This classical 1950s original mid-century modern house was received a modern update by Klopf Architecture.
Klopf Architecture, Outer Space Landscape Architects, and Flegels Construction updated a classical 1950s original mid-century modern house designed by the late Frank Lloyd Wright apprentice Ellis Jacobs. Klopf Architecture pushed the original design intent to make the house more open and uniform from space to space, while improving energy efficiency, capitalizing more on the already incredible views, improving the flow of spaces, providing an outdoor living area, and ratcheting up the quality level of the home in general.
In 1960s the original owners built this home themselves using exposed concrete block and exposed framing everywhere, giving it a rough industrial feel. Sentimental to that family, hidden discoveries were found in the home’s walls including historical newspapers and a young girl’s letter describing the process and calling the house “self-built” by her and her family. A master suite, also designed by Jacobs, was added on decades ago, but it is not known whether the original owners built that addition themselves.
The new owners loved the house in general, but wanted a more finished feeling on the interior and some improvements to the flow (notably kitchen and bathrooms). Klopf Architecture renovated most surfaces, oftentimes covering up the exposed concrete block walls, and re-designed the kitchen and bathroom layouts. The post and beam construction and ceiling were all kept in tact, as was the monolithic concrete block fireplace. The walls and roof were insulated, a new heating system was put in (the old radiant system wasn’t working, and anyway the master suite addition hadn’t ever been provided with heat!), and the exterior of the house was kept in the same style, only repaired and spruced up. There were no additions to the house.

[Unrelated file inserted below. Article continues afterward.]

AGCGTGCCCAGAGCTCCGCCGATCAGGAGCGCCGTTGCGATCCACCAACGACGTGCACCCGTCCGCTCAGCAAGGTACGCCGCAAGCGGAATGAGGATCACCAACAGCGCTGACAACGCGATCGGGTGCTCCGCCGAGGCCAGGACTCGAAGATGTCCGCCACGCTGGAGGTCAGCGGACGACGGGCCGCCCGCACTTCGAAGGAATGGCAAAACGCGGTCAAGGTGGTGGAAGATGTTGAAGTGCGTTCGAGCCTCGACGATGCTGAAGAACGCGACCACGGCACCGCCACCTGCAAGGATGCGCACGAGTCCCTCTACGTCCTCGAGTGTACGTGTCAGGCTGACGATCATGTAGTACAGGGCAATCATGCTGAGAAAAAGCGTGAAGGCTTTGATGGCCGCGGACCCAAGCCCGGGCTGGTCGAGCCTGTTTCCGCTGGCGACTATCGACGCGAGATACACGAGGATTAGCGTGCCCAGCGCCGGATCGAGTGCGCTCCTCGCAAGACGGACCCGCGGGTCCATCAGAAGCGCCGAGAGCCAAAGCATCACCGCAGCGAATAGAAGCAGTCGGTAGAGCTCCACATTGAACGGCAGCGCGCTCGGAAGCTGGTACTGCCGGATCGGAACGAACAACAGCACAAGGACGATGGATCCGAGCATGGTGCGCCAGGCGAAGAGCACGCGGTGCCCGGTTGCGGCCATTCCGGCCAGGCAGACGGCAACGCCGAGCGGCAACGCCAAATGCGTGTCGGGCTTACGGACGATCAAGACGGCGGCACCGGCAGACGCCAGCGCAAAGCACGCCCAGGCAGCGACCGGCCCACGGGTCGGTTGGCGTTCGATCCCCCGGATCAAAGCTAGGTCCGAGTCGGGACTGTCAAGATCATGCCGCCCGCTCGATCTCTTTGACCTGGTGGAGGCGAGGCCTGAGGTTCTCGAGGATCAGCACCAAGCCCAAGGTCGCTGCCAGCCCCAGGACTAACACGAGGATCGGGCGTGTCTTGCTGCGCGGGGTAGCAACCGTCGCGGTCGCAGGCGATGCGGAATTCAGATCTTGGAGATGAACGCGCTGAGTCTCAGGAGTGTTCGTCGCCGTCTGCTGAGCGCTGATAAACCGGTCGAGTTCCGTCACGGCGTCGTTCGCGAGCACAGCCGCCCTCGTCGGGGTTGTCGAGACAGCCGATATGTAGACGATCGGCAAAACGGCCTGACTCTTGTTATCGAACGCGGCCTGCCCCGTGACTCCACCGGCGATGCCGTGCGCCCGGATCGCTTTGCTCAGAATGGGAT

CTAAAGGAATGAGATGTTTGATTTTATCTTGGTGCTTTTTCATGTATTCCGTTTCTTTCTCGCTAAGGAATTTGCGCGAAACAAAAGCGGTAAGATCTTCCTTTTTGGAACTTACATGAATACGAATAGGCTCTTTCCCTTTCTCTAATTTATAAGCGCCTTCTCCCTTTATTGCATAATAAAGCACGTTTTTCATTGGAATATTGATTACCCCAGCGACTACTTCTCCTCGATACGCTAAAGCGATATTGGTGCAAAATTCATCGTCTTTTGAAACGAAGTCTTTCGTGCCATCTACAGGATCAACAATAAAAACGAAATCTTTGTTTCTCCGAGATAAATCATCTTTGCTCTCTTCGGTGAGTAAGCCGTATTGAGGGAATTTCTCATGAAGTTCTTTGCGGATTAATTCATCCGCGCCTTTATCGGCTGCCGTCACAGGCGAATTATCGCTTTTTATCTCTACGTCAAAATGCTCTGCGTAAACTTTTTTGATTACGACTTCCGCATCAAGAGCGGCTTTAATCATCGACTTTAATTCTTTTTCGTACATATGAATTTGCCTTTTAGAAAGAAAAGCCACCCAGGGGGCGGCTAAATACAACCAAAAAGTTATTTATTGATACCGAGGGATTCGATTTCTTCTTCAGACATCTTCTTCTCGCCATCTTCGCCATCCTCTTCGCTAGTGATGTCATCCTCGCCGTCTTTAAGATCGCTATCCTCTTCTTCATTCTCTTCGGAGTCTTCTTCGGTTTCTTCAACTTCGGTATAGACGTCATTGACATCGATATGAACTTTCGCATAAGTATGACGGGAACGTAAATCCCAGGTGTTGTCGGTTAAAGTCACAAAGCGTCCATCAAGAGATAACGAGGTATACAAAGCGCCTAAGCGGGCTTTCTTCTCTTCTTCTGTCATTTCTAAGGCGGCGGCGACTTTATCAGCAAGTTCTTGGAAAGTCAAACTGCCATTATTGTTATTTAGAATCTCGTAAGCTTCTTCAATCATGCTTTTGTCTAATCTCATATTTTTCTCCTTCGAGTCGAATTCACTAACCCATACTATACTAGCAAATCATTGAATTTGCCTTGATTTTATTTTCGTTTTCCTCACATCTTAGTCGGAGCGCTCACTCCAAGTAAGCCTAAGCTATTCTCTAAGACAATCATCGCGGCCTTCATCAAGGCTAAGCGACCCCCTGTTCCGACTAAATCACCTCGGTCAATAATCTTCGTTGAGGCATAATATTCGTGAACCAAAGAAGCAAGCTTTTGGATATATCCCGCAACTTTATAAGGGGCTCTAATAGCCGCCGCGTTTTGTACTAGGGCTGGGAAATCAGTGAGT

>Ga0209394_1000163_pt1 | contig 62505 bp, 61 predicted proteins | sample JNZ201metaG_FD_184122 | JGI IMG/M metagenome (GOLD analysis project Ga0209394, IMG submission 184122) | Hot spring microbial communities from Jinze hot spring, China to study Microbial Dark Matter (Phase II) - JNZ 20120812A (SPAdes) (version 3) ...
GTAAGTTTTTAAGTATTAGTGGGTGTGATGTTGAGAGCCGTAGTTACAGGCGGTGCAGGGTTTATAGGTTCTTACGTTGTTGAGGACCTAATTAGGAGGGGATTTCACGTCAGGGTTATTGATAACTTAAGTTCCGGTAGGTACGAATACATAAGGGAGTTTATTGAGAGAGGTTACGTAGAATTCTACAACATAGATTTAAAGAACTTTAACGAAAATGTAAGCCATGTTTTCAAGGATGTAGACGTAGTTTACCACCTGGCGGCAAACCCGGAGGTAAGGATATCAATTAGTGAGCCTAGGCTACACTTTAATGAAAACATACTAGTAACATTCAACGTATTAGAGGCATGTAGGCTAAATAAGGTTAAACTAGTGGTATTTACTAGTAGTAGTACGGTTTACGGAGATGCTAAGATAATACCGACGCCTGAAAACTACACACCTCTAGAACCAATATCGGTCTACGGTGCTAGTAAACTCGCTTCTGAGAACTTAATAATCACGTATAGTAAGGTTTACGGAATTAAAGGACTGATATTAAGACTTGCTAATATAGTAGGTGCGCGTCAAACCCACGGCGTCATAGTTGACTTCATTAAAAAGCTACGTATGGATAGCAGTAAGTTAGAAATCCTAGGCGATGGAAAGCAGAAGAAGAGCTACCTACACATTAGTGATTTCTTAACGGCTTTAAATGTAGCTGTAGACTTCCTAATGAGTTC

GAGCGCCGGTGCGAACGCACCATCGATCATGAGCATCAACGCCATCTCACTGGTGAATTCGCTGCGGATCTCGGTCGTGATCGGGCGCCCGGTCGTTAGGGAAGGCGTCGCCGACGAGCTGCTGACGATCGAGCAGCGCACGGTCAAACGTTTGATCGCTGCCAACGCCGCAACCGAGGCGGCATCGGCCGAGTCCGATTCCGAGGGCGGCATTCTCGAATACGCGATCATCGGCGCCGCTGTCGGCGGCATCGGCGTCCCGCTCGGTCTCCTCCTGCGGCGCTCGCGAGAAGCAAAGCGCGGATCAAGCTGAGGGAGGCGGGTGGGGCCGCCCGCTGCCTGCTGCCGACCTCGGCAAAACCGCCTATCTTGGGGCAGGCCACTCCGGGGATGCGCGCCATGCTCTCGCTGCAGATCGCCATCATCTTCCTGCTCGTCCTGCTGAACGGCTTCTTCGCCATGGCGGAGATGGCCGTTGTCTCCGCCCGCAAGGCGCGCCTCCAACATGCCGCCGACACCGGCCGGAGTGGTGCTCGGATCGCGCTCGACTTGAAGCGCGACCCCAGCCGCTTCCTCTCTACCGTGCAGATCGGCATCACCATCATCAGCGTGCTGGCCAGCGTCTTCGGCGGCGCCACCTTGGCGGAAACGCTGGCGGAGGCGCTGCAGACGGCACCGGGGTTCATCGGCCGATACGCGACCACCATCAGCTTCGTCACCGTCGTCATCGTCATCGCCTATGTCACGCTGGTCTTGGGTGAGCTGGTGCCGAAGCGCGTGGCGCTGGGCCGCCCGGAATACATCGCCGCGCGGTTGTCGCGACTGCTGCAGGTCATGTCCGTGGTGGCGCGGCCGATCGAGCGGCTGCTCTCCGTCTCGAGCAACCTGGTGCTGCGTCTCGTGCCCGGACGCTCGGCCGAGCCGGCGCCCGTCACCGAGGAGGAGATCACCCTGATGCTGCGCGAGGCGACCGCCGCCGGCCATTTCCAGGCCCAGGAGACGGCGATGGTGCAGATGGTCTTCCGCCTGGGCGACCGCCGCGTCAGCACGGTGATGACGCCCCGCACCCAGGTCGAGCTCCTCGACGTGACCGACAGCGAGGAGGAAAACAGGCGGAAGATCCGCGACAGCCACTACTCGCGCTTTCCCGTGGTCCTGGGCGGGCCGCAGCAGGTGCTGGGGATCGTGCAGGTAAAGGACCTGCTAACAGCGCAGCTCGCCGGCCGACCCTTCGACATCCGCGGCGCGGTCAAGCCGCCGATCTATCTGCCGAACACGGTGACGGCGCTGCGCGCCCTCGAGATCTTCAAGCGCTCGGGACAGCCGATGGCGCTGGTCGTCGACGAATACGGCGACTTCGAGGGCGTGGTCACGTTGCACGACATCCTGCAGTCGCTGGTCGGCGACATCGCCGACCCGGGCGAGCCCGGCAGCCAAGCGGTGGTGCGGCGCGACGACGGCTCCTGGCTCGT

One major change on the exterior, on the view side at the rear, is that the project team continued the glass wall pattern from the master suite and living room to the kitchen by removing solid portions of the kitchen wall and put in a landscaped rear living area. The kitchen was also opened up to the living room much more than in the original condition. The goal of these improvements was to transform the living room / kitchen into a more open living area with better connection to the outdoor living room / bbq area and better access to the incredible views of the Peninsula and San Francisco Bay. The updated custom Mid-Century Modern home is a remodeled single-family house in Redwood City. This 2,000 square foot (plus garage), 3 bedroom, 2 bathroom home is located in the heart of the Silicon Valley.
Photography by Mariko Reed